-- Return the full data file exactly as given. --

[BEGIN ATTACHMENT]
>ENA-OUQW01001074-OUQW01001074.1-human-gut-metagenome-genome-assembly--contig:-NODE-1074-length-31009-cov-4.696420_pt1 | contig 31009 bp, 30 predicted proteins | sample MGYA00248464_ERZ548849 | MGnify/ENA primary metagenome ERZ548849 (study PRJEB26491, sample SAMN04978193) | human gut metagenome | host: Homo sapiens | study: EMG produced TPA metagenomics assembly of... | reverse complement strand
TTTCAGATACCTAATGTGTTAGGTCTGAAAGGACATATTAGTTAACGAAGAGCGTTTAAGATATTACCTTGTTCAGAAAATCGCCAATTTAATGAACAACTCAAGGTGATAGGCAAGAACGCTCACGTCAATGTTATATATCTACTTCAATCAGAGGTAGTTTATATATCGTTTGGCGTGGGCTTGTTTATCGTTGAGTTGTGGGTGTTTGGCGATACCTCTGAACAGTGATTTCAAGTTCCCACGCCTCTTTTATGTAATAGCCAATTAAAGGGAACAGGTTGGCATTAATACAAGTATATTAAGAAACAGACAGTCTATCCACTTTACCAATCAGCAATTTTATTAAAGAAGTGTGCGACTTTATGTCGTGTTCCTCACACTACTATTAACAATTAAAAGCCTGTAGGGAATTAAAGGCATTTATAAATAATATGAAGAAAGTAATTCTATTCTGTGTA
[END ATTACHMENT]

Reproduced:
>ENA-OUQW01001074-OUQW01001074.1-human-gut-metagenome-genome-assembly--contig:-NODE-1074-length-31009-cov-4.696420_pt1 | contig 31009 bp, 30 predicted proteins | sample MGYA00248464_ERZ548849 | MGnify/ENA primary metagenome ERZ548849 (study PRJEB26491, sample SAMN04978193) | human gut metagenome | host: Homo sapiens | study: EMG produced TPA metagenomics assembly of... | reverse complement strand
TTTCAGATACCTAATGTGTTAGGTCTGAAAGGACATATTAGTTAACGAAGAGCGTTTAAGATATTACCTTGTTCAGAAAATCGCCAATTTAATGAACAACTCAAGGTGATAGGCAAGAACGCTCACGTCAATGTTATATATCTACTTCAATCAGAGGTAGTTTATATATCGTTTGGCGTGGGCTTGTTTATCGTTGAGTTGTGGGTGTTTGGCGATACCTCTGAACAGTGATTTCAAGTTCCCACGCCTCTTTTATGTAATAGCCAATTAAAGGGAACAGGTTGGCATTAATACAAGTATATTAAGAAACAGACAGTCTATCCACTTTACCAATCAGCAATTTTATTAAAGAAGTGTGCGACTTTATGTCGTGTTCCTCACACTACTATTAACAATTAAAAGCCTGTAGGGAATTAAAGGCATTTATAAATAATATGAAGAAAGTAATTCTATTCTGTGTA